The Lawrence Eagle
Wednesday, January 6, 1999
Remember, it's our money
Leaders of the Massachusetts Legislature
are worried about how to spend
all the money gushing into state coffers.
Give it back to taxpayers, who could use it.
Only on Beacon Hill would a massive surplus of cash from the taxpayers be deemed a crisis.
But that's the case. Tax collections
since last July have soared way above projections. Income is more than double what it was
for the same period last year, when the state rolled up a $900 million budget surplus.
The powerful politicians who control the
Legislature are deeply worried about finding ways to spend that money and expand
government quickly enough so that the cash will not have to revert to the taxpayers.
They are laughing at Gov. A Paul
Cellucci's proposal to roll back the state income tax from 5.95 percent to 5 percent.
Their mantra is: We need to spend on government now, because good times won't last
Here are a few points they -- and we
voters -- should remember:
The hike in income taxes from 5 percent
to 5.95 percent was supposed to be a temporary measure to get Massachusetts government
through its self-induced fiscal crisis of the late 1980s. Lawmakers promised the
"temporary" hike would be rolled back as soon as the crunch was over. They are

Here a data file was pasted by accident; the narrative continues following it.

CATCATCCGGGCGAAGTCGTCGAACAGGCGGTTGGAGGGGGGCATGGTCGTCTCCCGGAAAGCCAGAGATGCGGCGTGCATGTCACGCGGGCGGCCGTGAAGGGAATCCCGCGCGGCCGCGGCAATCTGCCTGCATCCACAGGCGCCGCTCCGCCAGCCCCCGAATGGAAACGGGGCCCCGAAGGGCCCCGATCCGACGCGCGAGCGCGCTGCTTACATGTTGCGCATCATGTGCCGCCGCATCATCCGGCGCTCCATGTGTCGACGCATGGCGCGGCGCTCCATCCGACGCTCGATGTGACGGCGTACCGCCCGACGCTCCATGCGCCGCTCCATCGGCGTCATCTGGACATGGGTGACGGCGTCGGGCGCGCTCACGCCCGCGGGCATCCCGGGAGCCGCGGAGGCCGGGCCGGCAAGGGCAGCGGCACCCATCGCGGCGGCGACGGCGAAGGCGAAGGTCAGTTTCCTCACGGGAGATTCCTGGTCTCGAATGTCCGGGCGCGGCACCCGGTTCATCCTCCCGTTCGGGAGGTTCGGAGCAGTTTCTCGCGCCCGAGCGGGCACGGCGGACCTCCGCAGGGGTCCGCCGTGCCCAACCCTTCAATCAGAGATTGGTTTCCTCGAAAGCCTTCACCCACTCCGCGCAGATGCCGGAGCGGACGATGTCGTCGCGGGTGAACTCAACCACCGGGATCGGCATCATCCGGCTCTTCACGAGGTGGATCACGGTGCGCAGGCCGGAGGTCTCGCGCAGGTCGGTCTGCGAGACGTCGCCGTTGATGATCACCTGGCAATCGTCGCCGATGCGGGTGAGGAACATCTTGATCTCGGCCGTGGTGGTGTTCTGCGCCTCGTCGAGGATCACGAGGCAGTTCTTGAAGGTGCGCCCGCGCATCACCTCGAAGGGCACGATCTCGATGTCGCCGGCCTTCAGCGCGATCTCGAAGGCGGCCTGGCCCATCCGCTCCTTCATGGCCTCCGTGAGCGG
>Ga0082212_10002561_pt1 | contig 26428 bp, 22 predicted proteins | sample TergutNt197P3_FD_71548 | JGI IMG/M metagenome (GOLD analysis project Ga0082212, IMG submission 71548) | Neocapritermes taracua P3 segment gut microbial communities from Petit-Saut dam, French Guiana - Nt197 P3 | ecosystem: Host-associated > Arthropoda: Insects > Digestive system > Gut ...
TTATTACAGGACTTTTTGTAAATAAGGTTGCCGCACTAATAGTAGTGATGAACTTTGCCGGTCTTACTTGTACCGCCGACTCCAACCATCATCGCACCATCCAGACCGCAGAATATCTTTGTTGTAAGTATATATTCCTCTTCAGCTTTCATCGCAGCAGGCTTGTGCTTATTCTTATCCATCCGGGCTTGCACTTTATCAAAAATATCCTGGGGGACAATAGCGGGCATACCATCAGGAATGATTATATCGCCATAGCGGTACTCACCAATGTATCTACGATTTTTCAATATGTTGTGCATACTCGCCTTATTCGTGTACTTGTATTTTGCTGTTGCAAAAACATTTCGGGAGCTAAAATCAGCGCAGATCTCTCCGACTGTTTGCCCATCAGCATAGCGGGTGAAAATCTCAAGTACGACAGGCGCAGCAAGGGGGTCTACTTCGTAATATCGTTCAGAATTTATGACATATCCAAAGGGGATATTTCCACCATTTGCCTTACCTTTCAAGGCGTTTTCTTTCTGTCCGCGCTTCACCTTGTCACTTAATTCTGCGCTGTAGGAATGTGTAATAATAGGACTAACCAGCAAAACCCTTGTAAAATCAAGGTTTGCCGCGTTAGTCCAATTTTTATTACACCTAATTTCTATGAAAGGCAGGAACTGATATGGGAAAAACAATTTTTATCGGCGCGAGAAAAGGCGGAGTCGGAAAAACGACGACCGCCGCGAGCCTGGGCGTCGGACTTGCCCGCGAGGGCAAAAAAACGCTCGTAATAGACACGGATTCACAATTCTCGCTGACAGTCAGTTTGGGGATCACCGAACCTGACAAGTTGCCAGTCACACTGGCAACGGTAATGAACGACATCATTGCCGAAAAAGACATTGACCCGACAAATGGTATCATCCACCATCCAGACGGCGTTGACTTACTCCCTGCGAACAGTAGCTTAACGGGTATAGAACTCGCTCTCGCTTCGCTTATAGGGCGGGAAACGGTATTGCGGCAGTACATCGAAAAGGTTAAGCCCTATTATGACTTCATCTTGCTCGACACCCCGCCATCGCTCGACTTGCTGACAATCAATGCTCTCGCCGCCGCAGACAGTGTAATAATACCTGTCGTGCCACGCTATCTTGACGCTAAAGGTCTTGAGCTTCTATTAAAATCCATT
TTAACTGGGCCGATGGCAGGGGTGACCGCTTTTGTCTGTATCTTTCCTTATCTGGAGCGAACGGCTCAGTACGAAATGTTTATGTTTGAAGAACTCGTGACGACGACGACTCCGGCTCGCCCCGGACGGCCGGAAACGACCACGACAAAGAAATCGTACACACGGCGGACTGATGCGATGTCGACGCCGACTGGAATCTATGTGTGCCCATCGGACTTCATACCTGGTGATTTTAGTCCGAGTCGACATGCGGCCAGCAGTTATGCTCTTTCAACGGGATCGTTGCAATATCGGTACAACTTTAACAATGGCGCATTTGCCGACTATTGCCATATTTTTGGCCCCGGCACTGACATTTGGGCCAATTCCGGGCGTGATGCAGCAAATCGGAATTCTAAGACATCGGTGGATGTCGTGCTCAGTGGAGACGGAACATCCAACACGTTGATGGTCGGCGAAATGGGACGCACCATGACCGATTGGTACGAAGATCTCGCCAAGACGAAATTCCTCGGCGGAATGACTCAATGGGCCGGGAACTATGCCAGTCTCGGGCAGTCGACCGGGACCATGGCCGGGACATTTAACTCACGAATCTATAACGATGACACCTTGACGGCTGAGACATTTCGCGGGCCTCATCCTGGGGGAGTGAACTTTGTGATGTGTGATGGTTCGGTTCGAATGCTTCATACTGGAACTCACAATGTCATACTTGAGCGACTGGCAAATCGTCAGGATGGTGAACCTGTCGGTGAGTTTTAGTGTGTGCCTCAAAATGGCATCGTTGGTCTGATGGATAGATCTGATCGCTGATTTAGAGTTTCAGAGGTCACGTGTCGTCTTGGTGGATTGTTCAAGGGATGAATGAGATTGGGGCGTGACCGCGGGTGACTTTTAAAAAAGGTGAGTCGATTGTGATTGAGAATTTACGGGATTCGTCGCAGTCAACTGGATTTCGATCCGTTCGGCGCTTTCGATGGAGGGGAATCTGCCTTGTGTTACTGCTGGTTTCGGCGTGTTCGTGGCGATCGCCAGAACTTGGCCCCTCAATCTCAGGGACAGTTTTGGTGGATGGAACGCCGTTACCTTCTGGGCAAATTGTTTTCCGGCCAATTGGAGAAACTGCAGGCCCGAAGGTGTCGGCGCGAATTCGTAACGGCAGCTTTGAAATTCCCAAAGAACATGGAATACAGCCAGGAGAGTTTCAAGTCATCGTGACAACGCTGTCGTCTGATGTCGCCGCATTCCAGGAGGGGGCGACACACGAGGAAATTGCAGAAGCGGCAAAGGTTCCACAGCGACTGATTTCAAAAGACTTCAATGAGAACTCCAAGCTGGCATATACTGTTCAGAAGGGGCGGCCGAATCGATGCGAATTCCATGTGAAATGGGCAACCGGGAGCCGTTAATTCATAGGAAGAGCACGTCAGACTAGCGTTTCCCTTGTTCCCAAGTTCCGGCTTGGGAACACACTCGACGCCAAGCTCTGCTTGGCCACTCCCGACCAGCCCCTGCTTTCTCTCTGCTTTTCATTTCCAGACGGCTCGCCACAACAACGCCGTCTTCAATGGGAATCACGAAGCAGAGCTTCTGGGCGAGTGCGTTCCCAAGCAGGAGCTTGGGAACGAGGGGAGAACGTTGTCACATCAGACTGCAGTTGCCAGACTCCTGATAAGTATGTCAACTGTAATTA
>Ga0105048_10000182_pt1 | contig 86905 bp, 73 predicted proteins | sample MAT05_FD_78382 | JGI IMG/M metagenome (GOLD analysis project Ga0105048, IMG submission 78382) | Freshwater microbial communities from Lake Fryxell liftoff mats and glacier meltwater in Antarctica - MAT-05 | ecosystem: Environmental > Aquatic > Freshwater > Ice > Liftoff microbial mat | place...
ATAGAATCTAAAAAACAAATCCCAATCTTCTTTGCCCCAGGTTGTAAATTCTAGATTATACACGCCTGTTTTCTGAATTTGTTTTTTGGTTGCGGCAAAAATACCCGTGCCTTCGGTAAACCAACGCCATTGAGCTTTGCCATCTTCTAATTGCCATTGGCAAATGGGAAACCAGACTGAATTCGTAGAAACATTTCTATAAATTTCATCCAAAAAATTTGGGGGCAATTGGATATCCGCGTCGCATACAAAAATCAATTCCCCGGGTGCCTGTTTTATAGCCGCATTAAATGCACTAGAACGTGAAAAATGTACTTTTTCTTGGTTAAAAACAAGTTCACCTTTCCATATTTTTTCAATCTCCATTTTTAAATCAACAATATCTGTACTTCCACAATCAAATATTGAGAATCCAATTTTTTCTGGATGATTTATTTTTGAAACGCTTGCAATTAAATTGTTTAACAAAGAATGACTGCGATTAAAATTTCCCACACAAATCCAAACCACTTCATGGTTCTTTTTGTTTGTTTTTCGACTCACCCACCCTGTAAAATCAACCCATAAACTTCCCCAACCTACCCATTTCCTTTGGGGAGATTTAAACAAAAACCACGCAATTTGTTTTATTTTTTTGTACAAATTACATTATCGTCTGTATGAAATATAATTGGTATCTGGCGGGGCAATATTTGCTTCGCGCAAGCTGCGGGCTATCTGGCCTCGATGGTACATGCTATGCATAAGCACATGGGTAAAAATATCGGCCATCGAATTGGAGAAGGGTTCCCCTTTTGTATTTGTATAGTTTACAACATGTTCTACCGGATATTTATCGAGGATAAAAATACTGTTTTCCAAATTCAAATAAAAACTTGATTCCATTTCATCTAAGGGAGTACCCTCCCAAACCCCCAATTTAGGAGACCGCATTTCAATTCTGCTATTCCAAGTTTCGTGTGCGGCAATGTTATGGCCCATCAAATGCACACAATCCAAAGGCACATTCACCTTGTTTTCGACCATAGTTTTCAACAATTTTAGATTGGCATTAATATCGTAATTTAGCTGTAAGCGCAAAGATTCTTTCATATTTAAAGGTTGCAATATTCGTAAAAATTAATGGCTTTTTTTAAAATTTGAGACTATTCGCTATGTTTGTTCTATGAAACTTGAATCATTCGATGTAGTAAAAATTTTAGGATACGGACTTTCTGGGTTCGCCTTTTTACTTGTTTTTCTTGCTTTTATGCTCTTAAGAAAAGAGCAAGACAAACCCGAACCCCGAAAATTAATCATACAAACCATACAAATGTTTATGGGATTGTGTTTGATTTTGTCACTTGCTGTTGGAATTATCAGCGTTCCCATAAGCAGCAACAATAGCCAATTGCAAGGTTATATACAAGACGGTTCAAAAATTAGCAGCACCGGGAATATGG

now hoping we forget.
Massachusetts got in trouble the last
time because it spent madly as the economy boomed and tax revenues flowed into the
Treasury. If the government expands beyond its means again, it will face another budget
crunch when the economy cools.
We live under a government founded on
principles of freedom, guaranteeing us maximum opportunity to shape and enjoy our lives
with minimum intrusion from government. As government fattens up, growing more powerful
and intrusive, freedom shrinks.
This surplus is on the backs of working
families, who do not have it as easy as politicians seem to think. Because of a record
burden of taxation, people find it desperately hard to save and many families need two
incomes just to get by.
That has some serious consequences:
Children are starved for attention from parents, family life is more strained than ever
and the standard of living holds steady or declines as people work harder and harder.
It is human nature for politicians to
want to absorb as much money from the taxpayers as possible. It means clout for them,
patronage jobs to hand out, opportunities to take personal credit for being compassionate
while using other people's money.
That is why the citizenry has to step in
and remind them: The money comes from somewhere. If families must live within their means,
so must government.
The surplus must be returned to the
State House News Service
January 5, 1999
MANAGING $20B BUDGET,
EXPECTATIONS, BIG DIG, Y2K
JAN. 5, 1999 ... As Massachusetts pushes
the historical boundaries of economic expansion, the Cellucci administration will push for
a $1 billion income tax cut and propose the state's first $20 billion state budget.
But Cellucci's top budget official
maintains the biggest challenge of the year ahead won't have to do with budget numbers it
will be the numbers "00" in state computers, causing a Year 2000 compliance
problem so large it's slowing down the Commonwealth's efforts to improve technology in
[ . . . ]
"It's a difficult task to sit here
and convince people that revenues are going to slow down and that this boom is not
going to continue forever at a time when money is coming in hand over fist," said
state Administration and Finance Secretary Frederick Laskey.